4. Basic toiletries – cleanser, moisturiser, cotton wool, nappies, body lotion, toothpaste, shampoo, shower gel – are not included in the challenge. However, I won’t buy any new make-up or nail polish, with the exception of mascara. You’re meant to change your mascara every 3 months to avoid eye infections, and I can’t manage without mascara or with permanent conjunctivitis.
  5. If I run out of my two Clinique must-haves (CC cream and Happy perfume) I will replace, but only if I have managed to save enough money from things which I have sold myself.
  6. I will not buy any new books for me or the children, but e-books are an exception (no waste or carbon footprint!).
  7. I will not buy any new toys for the children, with the exception of specific and reasonable requests for birthday or Christmas presents which I cannot source secondhand. I will replace art/craft items such as paper, card, glue, felt tips and paint as they run out, but I won’t buy new for the sake of it.
  8. Presents for other people are not included in the challenge, because the most important thing to me is that I give gifts my family and friends want to receive. However, I will challenge myself to consider vintage/pre-loved/hand-made/experiential items as a starting point, rather than heading straight to the high street shops.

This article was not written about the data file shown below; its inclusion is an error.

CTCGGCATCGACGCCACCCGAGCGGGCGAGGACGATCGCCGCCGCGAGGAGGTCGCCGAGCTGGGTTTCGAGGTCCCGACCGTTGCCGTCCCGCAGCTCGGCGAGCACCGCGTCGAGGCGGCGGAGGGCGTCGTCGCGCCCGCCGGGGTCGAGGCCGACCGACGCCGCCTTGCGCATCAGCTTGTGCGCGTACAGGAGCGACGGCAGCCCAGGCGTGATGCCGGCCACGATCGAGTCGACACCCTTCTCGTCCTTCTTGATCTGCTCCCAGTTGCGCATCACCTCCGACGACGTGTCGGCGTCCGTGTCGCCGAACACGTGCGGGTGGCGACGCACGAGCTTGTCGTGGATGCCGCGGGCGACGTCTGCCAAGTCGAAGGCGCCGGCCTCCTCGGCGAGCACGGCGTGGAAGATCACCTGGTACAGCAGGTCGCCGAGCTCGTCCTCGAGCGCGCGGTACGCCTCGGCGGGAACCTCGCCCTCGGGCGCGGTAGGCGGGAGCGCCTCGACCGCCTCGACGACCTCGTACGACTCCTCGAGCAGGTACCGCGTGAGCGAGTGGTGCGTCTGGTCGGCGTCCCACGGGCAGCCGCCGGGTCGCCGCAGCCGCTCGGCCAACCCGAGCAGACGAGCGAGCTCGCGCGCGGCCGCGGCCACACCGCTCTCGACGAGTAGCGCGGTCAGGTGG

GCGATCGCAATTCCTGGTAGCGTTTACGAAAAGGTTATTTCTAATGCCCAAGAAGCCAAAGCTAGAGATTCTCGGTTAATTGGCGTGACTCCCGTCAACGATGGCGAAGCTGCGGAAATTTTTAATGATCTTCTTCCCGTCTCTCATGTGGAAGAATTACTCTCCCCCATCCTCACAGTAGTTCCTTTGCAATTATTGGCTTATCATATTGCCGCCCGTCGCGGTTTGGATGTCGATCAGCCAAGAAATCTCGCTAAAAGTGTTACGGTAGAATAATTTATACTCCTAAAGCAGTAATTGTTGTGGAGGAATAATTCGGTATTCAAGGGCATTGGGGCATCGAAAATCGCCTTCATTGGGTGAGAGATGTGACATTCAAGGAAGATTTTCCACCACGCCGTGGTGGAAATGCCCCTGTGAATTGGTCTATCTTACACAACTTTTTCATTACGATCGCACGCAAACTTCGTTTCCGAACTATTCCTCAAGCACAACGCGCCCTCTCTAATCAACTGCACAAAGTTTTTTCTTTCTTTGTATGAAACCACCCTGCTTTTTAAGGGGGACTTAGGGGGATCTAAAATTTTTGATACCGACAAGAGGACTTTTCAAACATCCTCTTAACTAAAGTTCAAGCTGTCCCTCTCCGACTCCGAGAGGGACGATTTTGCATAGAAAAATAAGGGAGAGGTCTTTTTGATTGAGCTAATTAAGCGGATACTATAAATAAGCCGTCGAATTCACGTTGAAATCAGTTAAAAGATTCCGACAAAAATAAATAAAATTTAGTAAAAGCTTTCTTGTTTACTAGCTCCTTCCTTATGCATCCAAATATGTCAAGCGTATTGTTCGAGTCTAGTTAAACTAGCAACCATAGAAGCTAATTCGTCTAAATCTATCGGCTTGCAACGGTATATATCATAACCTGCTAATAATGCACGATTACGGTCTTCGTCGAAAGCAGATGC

9. Presents for us are not included – we will be very happy and grateful to receive anything anyone is kind enough to get us!
  10. I won’t buy anything new for the house, other than like for like replacements of essential equipment (think cooker, kettle etc) if they break.

There might have to be exceptions within the year – for example items required by Anna for a school play costume which I can’t track down second-hand in the time available. Any exceptions like this will be recorded, exactly what I bought and why, so that when I look back at the year I can see how well I managed!

I will be using charity shops, Facebook selling/freegan groups, and Ebay for specific items we need.

Anna has decided that she does not want to join in the challenge with her own pocket money, so she will be free to spend her £1.50 a week on whatever her heart desires.

I’ve got off to a flying start, getting a pile of free tights and some t-shirts for Sophia, and a beautiful, barely worn, pure merino wool Cos sweater for myself for just £15 via the wonderful Walthamstow Sell or Swap.